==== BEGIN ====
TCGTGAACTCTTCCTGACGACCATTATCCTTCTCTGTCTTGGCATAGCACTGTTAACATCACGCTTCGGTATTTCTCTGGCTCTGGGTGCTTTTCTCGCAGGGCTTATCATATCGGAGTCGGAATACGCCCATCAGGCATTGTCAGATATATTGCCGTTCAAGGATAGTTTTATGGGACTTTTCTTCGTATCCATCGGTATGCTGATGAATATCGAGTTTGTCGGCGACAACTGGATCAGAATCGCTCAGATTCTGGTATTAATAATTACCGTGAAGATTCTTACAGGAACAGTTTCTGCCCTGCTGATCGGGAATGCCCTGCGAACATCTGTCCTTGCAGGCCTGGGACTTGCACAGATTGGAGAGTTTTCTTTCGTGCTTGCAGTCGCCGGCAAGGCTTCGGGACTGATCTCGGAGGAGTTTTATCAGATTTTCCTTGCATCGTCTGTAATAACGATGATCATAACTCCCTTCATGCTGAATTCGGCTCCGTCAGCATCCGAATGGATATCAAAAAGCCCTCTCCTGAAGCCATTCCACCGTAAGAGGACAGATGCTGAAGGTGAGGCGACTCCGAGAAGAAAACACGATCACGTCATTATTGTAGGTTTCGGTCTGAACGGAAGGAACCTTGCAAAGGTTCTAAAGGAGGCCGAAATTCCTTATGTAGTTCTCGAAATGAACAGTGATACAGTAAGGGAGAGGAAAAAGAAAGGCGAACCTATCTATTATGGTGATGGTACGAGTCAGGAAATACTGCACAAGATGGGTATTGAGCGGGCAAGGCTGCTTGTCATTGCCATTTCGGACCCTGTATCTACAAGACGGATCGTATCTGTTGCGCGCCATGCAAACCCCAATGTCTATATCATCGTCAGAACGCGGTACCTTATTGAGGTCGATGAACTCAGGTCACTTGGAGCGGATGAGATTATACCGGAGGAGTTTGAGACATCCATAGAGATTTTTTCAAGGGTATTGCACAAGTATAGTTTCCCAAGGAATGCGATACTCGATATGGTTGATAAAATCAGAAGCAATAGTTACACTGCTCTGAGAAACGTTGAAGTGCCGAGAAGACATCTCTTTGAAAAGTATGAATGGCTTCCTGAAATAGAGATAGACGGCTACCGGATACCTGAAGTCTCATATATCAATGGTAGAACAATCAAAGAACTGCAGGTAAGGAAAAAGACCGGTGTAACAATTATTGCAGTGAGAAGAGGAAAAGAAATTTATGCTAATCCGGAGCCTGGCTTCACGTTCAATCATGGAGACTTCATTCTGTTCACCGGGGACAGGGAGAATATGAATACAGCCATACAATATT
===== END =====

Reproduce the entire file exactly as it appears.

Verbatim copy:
TCGTGAACTCTTCCTGACGACCATTATCCTTCTCTGTCTTGGCATAGCACTGTTAACATCACGCTTCGGTATTTCTCTGGCTCTGGGTGCTTTTCTCGCAGGGCTTATCATATCGGAGTCGGAATACGCCCATCAGGCATTGTCAGATATATTGCCGTTCAAGGATAGTTTTATGGGACTTTTCTTCGTATCCATCGGTATGCTGATGAATATCGAGTTTGTCGGCGACAACTGGATCAGAATCGCTCAGATTCTGGTATTAATAATTACCGTGAAGATTCTTACAGGAACAGTTTCTGCCCTGCTGATCGGGAATGCCCTGCGAACATCTGTCCTTGCAGGCCTGGGACTTGCACAGATTGGAGAGTTTTCTTTCGTGCTTGCAGTCGCCGGCAAGGCTTCGGGACTGATCTCGGAGGAGTTTTATCAGATTTTCCTTGCATCGTCTGTAATAACGATGATCATAACTCCCTTCATGCTGAATTCGGCTCCGTCAGCATCCGAATGGATATCAAAAAGCCCTCTCCTGAAGCCATTCCACCGTAAGAGGACAGATGCTGAAGGTGAGGCGACTCCGAGAAGAAAACACGATCACGTCATTATTGTAGGTTTCGGTCTGAACGGAAGGAACCTTGCAAAGGTTCTAAAGGAGGCCGAAATTCCTTATGTAGTTCTCGAAATGAACAGTGATACAGTAAGGGAGAGGAAAAAGAAAGGCGAACCTATCTATTATGGTGATGGTACGAGTCAGGAAATACTGCACAAGATGGGTATTGAGCGGGCAAGGCTGCTTGTCATTGCCATTTCGGACCCTGTATCTACAAGACGGATCGTATCTGTTGCGCGCCATGCAAACCCCAATGTCTATATCATCGTCAGAACGCGGTACCTTATTGAGGTCGATGAACTCAGGTCACTTGGAGCGGATGAGATTATACCGGAGGAGTTTGAGACATCCATAGAGATTTTTTCAAGGGTATTGCACAAGTATAGTTTCCCAAGGAATGCGATACTCGATATGGTTGATAAAATCAGAAGCAATAGTTACACTGCTCTGAGAAACGTTGAAGTGCCGAGAAGACATCTCTTTGAAAAGTATGAATGGCTTCCTGAAATAGAGATAGACGGCTACCGGATACCTGAAGTCTCATATATCAATGGTAGAACAATCAAAGAACTGCAGGTAAGGAAAAAGACCGGTGTAACAATTATTGCAGTGAGAAGAGGAAAAGAAATTTATGCTAATCCGGAGCCTGGCTTCACGTTCAATCATGGAGACTTCATTCTGTTCACCGGGGACAGGGAGAATATGAATACAGCCATACAATATT